Most of us were raised to be good people, but we live in an era when it is impossible to be good. Sure, we do all the things that good people would do: drive loved ones to where they need to go, keep the house comfortable, cook dinner, navigate the workaday world, travel to fascinating places. But each one of those life-affirming gestures, try as some might to deny it, is haunted by the collateral damage it causes. It is combustion that enables every one of those actions, and the kind of combustion we do leaves behind a chemical curse, all the more potent for being invisible.
Cars going by, planes flying overhead, steam rising from a chimney--the positive associations of each in the present is polluted in our minds by the dreaded portent for the future, as each person's seemingly insignificant legacy of combustion mixes with tens of billions of others past and present in the atmosphere and oceans, creating a vast chemical and thermal imbalance over time. This is the power of collective action.
It's as if every gallon of gas we buy, and every cubic foot of natural gas delivered silently to our homes, comes with an automatic donation to the End-of-the-World-As-We-Know-It Fund, dedicated to flooding coastal cities, promoting ecological collapse, and destabilizing weather patterns worldwide. Any intentional plot to do such damage would be considered Public Enemy #1. How, then, are we supposed to think ourselves good people without building a wall through our brains to prevent this unintentional harm from invading our awareness?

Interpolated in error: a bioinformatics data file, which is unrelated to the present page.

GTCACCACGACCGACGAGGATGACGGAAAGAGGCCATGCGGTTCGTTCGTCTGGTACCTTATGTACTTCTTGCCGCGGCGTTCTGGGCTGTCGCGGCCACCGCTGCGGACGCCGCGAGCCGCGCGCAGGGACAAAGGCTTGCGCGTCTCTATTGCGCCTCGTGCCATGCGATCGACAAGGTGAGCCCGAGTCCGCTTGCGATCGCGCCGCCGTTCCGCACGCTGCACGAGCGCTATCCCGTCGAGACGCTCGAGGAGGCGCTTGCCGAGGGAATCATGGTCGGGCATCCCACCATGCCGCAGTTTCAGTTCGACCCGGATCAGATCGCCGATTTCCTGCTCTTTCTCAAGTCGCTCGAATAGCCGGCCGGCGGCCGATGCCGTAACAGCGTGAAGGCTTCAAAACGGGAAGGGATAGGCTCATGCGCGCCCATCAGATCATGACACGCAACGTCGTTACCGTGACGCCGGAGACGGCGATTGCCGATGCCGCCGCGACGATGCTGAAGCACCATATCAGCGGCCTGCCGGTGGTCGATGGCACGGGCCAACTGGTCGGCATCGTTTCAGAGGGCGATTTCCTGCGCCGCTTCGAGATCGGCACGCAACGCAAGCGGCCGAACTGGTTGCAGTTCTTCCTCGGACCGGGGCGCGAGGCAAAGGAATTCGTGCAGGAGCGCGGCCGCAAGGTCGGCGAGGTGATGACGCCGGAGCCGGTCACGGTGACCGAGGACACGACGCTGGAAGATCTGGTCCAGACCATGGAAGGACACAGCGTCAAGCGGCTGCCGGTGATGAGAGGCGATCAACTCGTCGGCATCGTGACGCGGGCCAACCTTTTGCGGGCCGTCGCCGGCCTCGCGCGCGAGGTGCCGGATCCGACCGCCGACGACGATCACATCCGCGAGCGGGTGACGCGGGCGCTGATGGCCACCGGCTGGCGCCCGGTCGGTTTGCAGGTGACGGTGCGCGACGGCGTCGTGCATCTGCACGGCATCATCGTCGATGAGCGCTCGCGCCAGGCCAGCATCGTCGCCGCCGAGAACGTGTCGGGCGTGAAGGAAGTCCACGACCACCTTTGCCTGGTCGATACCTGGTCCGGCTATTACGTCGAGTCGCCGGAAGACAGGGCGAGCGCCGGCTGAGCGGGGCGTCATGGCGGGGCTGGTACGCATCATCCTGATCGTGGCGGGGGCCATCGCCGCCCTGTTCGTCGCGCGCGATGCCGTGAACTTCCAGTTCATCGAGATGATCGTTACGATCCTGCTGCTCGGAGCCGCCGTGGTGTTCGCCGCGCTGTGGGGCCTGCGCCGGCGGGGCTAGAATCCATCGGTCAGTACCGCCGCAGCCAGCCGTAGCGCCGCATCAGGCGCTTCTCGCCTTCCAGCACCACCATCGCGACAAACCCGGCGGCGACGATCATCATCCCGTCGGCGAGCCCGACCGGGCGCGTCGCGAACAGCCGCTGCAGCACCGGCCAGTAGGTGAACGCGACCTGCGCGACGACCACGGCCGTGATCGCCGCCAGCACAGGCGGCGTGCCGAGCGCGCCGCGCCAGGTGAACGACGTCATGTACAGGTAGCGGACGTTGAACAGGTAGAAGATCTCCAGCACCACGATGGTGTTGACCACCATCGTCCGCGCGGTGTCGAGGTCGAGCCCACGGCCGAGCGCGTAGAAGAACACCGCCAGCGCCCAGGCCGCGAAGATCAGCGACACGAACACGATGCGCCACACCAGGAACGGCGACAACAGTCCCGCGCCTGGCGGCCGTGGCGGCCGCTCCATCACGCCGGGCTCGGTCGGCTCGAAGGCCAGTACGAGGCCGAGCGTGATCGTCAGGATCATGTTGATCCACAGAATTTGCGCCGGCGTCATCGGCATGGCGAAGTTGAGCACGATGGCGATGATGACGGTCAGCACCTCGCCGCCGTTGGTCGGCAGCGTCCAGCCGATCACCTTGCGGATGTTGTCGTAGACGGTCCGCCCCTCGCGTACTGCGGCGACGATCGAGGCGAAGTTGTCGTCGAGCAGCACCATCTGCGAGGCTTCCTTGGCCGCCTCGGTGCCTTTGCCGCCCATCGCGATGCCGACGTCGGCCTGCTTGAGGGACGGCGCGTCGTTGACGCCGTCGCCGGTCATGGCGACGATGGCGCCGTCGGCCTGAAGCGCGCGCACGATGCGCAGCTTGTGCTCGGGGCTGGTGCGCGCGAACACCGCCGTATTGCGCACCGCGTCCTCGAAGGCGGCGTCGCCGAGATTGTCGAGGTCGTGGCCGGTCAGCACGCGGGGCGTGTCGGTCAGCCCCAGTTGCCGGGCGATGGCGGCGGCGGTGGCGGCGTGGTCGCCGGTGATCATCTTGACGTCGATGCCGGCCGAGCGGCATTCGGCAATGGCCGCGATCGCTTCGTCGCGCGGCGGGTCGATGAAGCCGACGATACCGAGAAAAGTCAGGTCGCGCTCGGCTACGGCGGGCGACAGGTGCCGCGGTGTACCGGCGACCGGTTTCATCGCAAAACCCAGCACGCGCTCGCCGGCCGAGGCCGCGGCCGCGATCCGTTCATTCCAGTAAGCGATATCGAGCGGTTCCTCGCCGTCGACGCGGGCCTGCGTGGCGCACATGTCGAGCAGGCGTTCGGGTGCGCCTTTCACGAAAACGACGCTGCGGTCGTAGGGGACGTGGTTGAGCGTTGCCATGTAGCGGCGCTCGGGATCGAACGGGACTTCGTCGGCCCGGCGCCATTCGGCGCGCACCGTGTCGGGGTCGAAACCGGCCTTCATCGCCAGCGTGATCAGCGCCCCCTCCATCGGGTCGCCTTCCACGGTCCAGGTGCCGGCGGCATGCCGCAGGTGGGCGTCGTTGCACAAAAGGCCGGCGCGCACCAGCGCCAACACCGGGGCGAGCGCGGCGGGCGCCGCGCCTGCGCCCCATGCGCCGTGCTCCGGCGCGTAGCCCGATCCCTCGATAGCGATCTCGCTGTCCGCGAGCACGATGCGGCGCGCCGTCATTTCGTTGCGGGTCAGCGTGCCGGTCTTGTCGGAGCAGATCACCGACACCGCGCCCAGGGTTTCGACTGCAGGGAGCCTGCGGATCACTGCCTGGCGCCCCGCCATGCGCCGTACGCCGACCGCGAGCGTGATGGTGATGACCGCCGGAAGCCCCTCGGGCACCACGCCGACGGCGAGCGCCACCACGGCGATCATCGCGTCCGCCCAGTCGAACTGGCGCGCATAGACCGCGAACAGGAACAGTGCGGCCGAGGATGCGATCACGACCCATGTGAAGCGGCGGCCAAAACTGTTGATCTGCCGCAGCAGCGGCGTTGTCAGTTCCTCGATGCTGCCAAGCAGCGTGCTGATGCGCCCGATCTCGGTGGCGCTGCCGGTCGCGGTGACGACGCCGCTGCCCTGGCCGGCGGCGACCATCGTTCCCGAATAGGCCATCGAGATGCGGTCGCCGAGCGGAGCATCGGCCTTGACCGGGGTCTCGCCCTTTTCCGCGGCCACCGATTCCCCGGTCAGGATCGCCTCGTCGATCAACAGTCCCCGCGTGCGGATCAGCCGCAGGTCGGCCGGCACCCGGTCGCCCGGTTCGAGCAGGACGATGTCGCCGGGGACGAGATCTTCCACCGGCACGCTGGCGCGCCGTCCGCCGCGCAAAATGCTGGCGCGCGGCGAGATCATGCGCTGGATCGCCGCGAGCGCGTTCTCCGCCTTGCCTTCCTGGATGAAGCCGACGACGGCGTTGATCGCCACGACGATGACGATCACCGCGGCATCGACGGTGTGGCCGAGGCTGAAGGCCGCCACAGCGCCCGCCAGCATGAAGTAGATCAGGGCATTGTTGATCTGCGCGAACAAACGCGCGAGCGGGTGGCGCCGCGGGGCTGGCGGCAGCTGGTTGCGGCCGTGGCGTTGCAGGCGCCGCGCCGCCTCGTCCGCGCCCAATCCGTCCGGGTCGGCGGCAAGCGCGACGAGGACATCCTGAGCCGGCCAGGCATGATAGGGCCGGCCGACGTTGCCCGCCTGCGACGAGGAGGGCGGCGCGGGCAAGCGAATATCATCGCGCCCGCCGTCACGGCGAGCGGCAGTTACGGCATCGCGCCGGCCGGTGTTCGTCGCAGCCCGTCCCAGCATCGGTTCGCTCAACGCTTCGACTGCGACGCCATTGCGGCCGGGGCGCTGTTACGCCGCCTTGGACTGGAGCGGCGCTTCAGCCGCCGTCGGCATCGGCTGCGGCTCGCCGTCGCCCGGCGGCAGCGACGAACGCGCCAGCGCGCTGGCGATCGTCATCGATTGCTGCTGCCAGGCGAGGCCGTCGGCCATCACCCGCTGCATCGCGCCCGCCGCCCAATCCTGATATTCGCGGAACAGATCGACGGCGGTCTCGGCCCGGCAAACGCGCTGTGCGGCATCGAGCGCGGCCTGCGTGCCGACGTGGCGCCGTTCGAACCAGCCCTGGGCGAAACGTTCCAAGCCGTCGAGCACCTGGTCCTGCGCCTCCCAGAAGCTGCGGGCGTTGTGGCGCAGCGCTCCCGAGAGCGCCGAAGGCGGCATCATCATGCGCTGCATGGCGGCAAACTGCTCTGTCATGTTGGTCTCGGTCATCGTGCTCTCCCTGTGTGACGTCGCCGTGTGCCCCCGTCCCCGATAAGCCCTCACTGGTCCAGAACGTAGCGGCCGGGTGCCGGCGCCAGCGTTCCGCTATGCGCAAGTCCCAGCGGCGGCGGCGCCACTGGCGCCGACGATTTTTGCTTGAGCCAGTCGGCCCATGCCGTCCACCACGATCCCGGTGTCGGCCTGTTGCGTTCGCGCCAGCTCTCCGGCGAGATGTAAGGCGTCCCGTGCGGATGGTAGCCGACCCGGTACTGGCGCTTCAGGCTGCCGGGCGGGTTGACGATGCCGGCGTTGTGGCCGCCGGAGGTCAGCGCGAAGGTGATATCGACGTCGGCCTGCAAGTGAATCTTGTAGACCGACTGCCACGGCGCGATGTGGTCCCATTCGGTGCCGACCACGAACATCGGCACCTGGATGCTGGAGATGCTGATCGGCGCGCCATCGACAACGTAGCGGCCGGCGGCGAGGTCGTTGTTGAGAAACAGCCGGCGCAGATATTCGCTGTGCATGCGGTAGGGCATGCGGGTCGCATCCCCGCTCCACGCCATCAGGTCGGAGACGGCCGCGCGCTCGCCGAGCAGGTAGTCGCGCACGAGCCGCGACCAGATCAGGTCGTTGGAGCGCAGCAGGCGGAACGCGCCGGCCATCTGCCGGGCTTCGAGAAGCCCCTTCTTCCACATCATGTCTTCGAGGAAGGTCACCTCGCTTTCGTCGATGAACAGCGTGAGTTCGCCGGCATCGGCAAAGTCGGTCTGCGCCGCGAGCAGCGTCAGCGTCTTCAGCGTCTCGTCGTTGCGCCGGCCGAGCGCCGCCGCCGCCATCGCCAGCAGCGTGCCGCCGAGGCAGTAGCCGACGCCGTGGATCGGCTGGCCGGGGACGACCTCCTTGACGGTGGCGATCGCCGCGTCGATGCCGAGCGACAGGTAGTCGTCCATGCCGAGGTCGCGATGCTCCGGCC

The inevitable guilt may cause some to trim their personal impact, but it seems paralyzing for most people. Better to feel outrage, at the powerful ideologues, pessimists and political cowards who keep us trapped in a dependency on fuels that power the present by sacrificing the future. This is not freedom, when we are cheated of any positive collective response commensurate with the threat, when we remain little more than conscripts, prodded by car commercials, cultural norms, and enforced economic necessity to collectively sabotage a beloved planet and our children's prospects.
People think of climate change as an external threat, largely distant in place and time, but I feel it just as much on the inside, aware of the devil's bargain that pollutes any good I might do day to day.
There was a time when nations were free to collectively counter global threats. We should be even more willing now, proud of sacrifice, challenged to be resourceful rather than extractive, because this time around, no lives need be lost, no war fought--only a rapid disarmament in the insidious chemical war against nature, a shift in habit and technology that squeezes fossil fuels out of our lives.
This short essay was published in Town Topics on Feb. 21, 2018.